Jellyfish have organelles called nematocysts, which work like hypodermic needles when engaged, breaking through the tentacle and ejecting venom. For the first time, this process has been captured on film under a microscope (using an anemone, which are related to jellyfish) at James Cook University.
Charlie Harry Francis and his company, Lick Me I’m Delicious, have succeeded in finding the sweet tooth’s response to the $300,000 test tube burger: A glow-in-the-dark ice cream synthesized from a jellyfish protein that causes luminescence when it reacts with calcium.
But why so expensive? Couldn’t anything drifting past northern Japan give off this luminescent green hue? According to Francis, “Jellyfish luminescence is four times pricier than gold so each scoop costs me around £140.”
The Australian box jellyfish contains one of the world’s deadliest known venoms.
After being stung by a box jellyfish in Hawaii, Dr. Angel Yanagihara (University of Hawaii at Manoa) set out to discover a new remedy. Testing on both mice and humans (including herself, she admits), Dr. Yanagihara found that zinc can prevent the venoms of both Hawaiian box jellies and the deadlier Australian box jellies from creating pores in human red blood cells, which results in the leaking of precious potassium.
Monterey Bay Aquarium Research Institute explained what this mystery ocean ghost like creature was in this popular undersea video. It’s a jelly called the scyphomedusa Deepstaria, which was named after the deep star sub that discovered it in 1966. Watch the first video, and then the second and if you want more, read more proof by the scientists of Deep Sea News.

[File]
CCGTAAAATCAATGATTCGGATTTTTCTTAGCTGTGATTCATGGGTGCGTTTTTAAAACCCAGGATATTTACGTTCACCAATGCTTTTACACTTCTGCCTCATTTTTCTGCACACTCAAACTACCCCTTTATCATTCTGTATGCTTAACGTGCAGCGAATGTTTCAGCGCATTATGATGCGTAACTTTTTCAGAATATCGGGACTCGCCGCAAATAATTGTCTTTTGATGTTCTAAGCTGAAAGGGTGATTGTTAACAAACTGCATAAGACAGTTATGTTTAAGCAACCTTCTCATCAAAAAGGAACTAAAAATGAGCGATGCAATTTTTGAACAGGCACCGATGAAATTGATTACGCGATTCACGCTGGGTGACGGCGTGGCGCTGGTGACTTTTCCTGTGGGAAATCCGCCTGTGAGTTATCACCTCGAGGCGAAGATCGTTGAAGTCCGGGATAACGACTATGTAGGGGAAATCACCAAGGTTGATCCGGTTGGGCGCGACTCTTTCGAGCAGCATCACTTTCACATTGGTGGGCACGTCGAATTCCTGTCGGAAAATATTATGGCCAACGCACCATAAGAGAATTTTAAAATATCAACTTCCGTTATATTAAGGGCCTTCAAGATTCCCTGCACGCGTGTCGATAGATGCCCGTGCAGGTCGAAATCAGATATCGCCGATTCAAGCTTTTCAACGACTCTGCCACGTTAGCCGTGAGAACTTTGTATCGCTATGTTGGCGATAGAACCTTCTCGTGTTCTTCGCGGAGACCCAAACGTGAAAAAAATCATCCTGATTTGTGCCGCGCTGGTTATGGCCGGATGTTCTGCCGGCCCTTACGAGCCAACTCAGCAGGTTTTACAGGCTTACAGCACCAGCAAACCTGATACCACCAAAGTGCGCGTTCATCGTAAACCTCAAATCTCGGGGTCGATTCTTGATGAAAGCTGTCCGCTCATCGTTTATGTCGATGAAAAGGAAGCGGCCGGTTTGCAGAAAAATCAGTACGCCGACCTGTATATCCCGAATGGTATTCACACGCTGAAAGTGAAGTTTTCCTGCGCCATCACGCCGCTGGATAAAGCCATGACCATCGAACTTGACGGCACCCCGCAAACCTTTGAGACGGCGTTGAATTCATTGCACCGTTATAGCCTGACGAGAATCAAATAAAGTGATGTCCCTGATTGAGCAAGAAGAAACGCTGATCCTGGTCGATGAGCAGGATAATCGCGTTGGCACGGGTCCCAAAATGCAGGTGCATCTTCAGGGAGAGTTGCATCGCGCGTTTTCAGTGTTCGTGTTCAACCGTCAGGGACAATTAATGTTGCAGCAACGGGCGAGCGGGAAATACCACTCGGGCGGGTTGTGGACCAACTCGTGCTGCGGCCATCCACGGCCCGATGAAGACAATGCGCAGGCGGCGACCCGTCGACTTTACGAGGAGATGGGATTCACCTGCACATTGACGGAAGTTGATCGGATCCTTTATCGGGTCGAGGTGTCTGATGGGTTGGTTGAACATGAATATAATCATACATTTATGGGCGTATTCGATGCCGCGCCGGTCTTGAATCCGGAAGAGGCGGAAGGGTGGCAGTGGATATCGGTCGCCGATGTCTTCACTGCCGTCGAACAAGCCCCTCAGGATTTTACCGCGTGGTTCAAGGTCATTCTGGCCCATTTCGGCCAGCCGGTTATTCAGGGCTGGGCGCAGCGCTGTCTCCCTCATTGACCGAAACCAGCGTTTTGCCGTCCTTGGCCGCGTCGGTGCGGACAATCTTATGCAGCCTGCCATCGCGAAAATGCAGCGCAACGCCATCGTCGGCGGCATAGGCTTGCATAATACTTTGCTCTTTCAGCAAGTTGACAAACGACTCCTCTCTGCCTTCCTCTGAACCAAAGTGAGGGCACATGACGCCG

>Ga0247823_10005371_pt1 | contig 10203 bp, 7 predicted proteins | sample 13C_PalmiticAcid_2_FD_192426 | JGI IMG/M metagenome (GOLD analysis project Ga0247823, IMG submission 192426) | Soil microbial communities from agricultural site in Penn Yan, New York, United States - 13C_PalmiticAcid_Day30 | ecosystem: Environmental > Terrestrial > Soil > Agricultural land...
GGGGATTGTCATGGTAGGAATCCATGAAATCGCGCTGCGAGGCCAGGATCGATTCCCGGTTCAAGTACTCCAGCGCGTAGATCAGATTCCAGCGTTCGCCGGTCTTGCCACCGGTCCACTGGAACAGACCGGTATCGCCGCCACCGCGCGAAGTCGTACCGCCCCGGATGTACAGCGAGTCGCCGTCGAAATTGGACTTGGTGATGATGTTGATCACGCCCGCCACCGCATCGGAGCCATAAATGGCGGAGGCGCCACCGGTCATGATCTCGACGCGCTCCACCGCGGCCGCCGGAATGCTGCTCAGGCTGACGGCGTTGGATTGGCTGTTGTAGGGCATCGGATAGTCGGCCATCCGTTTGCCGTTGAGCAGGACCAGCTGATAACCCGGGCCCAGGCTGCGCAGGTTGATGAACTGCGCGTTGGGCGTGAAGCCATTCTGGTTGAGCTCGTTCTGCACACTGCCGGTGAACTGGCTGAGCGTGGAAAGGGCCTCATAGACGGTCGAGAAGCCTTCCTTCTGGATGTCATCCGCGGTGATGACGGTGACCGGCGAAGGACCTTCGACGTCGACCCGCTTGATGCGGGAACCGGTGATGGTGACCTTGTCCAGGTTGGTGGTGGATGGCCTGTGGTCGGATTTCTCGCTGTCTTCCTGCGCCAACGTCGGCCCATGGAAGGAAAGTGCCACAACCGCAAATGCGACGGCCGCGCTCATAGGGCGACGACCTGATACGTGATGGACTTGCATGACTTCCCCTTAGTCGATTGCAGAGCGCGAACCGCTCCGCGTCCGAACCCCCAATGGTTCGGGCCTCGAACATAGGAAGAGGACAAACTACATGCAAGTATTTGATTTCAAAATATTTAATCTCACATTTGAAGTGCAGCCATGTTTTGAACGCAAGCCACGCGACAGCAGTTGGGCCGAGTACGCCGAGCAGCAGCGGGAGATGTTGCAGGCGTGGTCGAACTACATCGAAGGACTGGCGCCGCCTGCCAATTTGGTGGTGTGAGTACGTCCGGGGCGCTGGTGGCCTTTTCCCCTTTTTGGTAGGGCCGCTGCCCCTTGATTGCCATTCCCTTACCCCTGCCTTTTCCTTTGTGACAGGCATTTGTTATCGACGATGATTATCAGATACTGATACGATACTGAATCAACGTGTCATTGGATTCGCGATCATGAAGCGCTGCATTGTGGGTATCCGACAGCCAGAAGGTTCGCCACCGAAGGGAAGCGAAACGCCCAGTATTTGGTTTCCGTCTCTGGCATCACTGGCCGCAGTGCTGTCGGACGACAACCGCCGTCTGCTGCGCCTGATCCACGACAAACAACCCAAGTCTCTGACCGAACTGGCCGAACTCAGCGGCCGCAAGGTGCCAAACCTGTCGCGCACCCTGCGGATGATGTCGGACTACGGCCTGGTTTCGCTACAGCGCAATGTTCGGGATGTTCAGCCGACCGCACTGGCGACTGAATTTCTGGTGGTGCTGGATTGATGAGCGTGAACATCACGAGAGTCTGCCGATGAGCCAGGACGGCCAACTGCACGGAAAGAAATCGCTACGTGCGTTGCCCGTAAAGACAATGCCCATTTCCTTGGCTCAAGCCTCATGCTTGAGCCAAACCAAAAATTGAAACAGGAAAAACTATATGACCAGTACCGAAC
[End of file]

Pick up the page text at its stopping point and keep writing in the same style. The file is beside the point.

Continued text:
Those are box jellyfish stings that Diana Nyad, ultra marathon swimmer, sustained 90 miles into an attempt to swim from Cuba to Florida. Elizabeth Weil has an amazing profile in the NYTimes about ultra distance swimmer Diana Nyad. Soon after the lede has a fascinating lead. She counts her time in the ocean by singing Bob Dylan’s “It ain’t me, babe”, the Beatles’ “Paperback Writer” and other songs from a mental playlist of 65 tunes.
“When I complete 2,000 ‘It Ain’t Me, Babe’s, Bob Dylan version, I know I’ve gone 4 hours and 45 minutes exactly,” Nyad says. “I never lose track.”
The story has too many wonderful details in it to be missed, spanning Diana’s childhood mentors and villains, her Muhammad Ali like bravado that she displayed to the world in her 20s, and detailing the extreme sacrifice, physical and emotional, that she and her loved ones go through in her quest to swim from Cuba.
For at least 500 million years, jellyfish have been one of the most enduring creatures on earth; they can hunt enough prey to double their body weight daily, they kill almost effortlessly with their sting, and they do it all without blood, bones or brains.
Chicago’s Shedd Aquarium has a new exhibit entitled Jellies, and it will be running through May of 2012. The video above was filmed with RED’s new Epic, the camera that’s shooting Hollywood’s 3-D films these days, and is well worth a watch.
Bodysurfing on the Outer Banks last week, my mother and I were stung by jellyfish. Jokingly, we spoke of urinating on the area where their tentacles had graced our skin. I then came home to our rental house only to find out from BBC that a new report had been released by the British Red Cross, warning that victims of jellyfish stings should not use urine to treat the sting, but seawater or vinegar.
I once heard that the chemical makeup of seawater is almost identical to that of human blood, and that 90% of the world’s problems could be solved by seawater. Jellyfish stings are no exception.